For a thoroughly strong back the panelled type is undoubtedly the most satisfactory. It is perfectly rigid and is free from all shrinkage complications. It should always be used for pieces such as cupboards with large, heavy doors, which are particularly liable to distortion unless provided with a stiff back.
Fig 2 shows the usual form. The whole thing is put together with mortise and tenon joints, and the panels are grooved in. One point to note is that if there is a shelf in the cupboard, the middle cross rail should be arranged opposite to it if possible. It may not always be practicable, of course, but the advantage is that it gives a level surface against which the back of the shelf can face (see B, Fig 3). If this is not done there will be gaps opposite the panels as shown at A.
The same difficulty sometimes occurs in a bookcase or similar item, but owing
to the large number of shelves it is not practicable to arrange for many horizontal rails. The better plan is that in Fig 4, in which the panels are flush with the framework at the inside. It necessitates fairly thick panels, of course, but it gives a far neater result than cutting out the back edge of the shelf to fit.
A somewhat distant relative of the panelled back is the muntin type. It is nowhere near as strong, and is rather a doubtful member of the family. Like some relations, you can’t deny them (and they are useful sometimes), but you are a little shy about mentioning them in the best circles. It consists of a series of uprights, say 3/4 in. or 7/8 in. thick grooved at the edges to take thinner panels, as shown in Fig. 5. The ends of the muntins are cut away as shown inset, so that the panels can be fixed directly to the back of the carcase.
Now, as the panels are generally about 9—10 ins. wide, and of deal, it is inevitable that a certain amount of shrinkage will take place. Consequently it is a mistake to drive in nails right across the width because the wood would split in the event of shrinkage. The better plan is that in Fig. 6 in which nails are driven in near the centre only. The edges extending into the muntin grooves are free so that they can draw out. Note that the heart side is outwards so that the free ends are pressed tightly against the carcase by the natural twisting tendency of the wood.
If, owing to the presence of a number of shelves, it is desirable for the back to be entirely flush on the inside, the muntins can be rebated instead of grooved as shown in Fig. 7. The beads along the rebates are not entirely decorative, but they serve to render the gaps less noticeable in the event of the panels shrinking. All these details about shrinkage apply only when solid wood is used, of course. In the case of plywood it does not matter.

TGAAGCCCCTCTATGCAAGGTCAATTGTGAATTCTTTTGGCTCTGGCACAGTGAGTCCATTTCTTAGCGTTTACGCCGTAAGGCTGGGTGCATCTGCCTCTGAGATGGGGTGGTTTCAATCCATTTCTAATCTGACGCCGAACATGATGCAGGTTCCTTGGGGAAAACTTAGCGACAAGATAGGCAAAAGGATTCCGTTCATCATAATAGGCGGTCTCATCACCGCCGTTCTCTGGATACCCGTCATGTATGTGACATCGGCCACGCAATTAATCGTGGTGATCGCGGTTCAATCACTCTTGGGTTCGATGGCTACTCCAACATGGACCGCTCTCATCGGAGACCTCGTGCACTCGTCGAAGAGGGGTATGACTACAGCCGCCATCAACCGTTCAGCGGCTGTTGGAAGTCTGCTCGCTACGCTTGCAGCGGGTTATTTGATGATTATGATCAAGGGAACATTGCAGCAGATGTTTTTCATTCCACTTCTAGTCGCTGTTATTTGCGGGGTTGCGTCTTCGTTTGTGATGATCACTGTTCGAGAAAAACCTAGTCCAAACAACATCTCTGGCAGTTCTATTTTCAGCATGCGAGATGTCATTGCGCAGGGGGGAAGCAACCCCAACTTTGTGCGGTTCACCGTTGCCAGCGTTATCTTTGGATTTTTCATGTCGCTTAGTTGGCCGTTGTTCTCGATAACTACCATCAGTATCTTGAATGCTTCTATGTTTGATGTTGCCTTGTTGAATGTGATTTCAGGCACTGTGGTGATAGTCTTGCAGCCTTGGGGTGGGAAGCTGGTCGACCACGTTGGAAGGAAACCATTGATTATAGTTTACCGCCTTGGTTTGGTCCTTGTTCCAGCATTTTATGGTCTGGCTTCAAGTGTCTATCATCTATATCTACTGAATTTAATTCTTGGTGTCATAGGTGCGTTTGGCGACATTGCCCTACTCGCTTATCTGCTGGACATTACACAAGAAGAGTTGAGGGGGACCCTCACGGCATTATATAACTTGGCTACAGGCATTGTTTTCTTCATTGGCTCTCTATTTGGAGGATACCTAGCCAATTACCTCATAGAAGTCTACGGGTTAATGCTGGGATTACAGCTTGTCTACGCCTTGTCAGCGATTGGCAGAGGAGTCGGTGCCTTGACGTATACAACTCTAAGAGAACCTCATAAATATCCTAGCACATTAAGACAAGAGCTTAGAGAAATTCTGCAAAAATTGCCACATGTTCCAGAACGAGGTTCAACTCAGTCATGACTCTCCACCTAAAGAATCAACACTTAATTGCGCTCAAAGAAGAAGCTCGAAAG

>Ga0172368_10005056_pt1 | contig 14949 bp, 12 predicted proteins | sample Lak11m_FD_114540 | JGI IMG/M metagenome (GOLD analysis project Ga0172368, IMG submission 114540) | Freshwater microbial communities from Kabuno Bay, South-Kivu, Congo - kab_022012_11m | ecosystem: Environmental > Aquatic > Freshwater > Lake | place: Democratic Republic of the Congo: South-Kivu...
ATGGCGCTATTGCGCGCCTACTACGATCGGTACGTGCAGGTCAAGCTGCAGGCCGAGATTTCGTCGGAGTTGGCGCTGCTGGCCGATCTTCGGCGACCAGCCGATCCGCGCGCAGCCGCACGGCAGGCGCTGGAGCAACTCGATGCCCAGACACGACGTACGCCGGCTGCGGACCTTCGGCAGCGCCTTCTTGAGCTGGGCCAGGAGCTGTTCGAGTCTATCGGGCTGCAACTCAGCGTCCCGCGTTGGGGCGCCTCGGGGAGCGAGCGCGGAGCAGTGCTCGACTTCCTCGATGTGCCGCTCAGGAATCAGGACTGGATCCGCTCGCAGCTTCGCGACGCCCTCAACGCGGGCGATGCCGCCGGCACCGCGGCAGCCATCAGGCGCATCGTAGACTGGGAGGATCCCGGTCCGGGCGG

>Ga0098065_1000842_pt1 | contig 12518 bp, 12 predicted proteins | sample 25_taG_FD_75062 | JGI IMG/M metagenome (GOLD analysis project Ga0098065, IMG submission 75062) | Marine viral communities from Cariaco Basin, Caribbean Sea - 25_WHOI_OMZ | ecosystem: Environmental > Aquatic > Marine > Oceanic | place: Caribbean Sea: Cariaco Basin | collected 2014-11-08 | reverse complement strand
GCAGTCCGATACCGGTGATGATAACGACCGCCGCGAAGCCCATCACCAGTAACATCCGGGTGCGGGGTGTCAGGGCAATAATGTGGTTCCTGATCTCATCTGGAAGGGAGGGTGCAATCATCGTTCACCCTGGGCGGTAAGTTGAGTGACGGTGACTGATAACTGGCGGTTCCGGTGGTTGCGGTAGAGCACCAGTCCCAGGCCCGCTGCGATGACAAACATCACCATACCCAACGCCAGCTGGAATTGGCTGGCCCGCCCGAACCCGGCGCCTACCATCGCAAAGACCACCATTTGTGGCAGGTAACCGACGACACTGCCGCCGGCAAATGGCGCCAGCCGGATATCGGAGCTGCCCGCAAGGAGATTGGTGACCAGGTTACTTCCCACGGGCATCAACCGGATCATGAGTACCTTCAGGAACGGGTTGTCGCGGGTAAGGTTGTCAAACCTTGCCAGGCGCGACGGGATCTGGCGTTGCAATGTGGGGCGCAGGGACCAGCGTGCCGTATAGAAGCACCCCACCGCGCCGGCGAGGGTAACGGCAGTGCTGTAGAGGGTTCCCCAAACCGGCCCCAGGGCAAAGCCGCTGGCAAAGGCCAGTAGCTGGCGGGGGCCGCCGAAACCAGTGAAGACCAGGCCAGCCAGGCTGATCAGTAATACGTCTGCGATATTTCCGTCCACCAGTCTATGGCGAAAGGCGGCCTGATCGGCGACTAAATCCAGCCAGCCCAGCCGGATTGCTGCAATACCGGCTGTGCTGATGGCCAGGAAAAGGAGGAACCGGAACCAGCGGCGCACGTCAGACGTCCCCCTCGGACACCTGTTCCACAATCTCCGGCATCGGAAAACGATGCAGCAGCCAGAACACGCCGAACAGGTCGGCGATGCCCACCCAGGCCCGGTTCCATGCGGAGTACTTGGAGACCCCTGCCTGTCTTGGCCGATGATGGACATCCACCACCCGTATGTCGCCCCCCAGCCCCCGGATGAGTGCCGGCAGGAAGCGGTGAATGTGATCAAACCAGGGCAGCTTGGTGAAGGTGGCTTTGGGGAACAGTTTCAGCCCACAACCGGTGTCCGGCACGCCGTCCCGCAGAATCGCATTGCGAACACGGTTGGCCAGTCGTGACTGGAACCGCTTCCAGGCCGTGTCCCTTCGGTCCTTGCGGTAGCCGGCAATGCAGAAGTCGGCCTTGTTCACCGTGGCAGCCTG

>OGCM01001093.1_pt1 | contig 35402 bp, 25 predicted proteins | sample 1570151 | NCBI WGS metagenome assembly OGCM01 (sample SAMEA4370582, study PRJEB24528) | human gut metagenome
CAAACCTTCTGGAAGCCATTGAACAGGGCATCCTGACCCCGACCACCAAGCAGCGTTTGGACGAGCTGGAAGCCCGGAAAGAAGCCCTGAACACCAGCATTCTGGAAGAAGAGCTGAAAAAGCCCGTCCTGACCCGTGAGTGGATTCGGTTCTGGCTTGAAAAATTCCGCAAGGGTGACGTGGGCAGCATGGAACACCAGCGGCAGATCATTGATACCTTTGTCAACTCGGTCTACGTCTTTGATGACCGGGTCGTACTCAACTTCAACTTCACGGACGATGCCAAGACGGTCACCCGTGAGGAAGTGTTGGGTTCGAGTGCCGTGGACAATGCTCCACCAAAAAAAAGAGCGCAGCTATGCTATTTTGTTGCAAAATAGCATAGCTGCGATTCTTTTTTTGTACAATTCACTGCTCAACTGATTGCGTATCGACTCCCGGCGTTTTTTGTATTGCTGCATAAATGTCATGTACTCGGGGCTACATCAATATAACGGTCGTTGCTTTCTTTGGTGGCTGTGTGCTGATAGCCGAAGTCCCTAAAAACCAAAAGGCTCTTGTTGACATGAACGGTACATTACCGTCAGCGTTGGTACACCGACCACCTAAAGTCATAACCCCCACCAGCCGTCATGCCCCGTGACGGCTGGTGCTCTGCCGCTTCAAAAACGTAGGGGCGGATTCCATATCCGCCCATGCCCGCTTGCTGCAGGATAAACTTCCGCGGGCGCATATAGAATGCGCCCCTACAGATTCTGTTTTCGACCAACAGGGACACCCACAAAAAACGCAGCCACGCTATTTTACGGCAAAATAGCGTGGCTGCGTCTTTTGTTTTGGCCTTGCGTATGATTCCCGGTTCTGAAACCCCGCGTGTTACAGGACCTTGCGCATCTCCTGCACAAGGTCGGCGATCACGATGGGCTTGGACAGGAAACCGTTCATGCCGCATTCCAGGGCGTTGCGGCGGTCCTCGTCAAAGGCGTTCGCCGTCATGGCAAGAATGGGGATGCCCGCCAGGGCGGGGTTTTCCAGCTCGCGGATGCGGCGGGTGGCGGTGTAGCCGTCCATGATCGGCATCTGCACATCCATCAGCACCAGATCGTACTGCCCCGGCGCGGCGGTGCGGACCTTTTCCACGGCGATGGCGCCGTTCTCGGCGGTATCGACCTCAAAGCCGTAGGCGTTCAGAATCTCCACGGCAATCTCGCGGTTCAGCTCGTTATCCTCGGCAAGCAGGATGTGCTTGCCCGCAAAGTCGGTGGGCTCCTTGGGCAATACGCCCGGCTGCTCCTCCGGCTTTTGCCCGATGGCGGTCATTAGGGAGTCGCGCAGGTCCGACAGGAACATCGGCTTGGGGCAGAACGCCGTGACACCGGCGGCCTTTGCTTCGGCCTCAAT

Speaking of plywood brings us to another variation of the muntin back. In its simplest form the plywood back is nothing more than a sheet of plywood nailed or screwed in a rebate. For quite light jobs this is satisfactory enough, but to give a neat finish the back in Fig. 8 is better. A series of grooved and rounded horizontals is screwed on. They can be arranged level with the shelves as shown. The plywood panels fit between them in the grooves. For a flush effect the rails can be rebated instead of being grooved (see D).
These are really in a class by themselves, for although they could be applied to pieces such as wardrobes, they are not so strong as a panelled back. One of two methods can be followed. That shown in Fig. 9 has the advantage of simplicity. The back is really a series of matched boards, tongued one into the other, with either a bead or a V worked at the joints. The boards are screwed or nailed directly to the top and shelves, and at the bottom to a rail specially fitted for the purpose. In the second method, Fig. 10, wide grooved rails are screwed at top and bottom and the matching fitted in the grooves. The wide rails give rigidity, the matching merely filling the space, so to speak. It can be either very thin as at A, or it can be stouter, the ends being tongued as at B.
Incidentally, a detail applying to all backs of any thickness is that the rebates in the ends should slope as shown at A, Fig. 11. If this is not done the projecting portion is liable to curl as shown at B.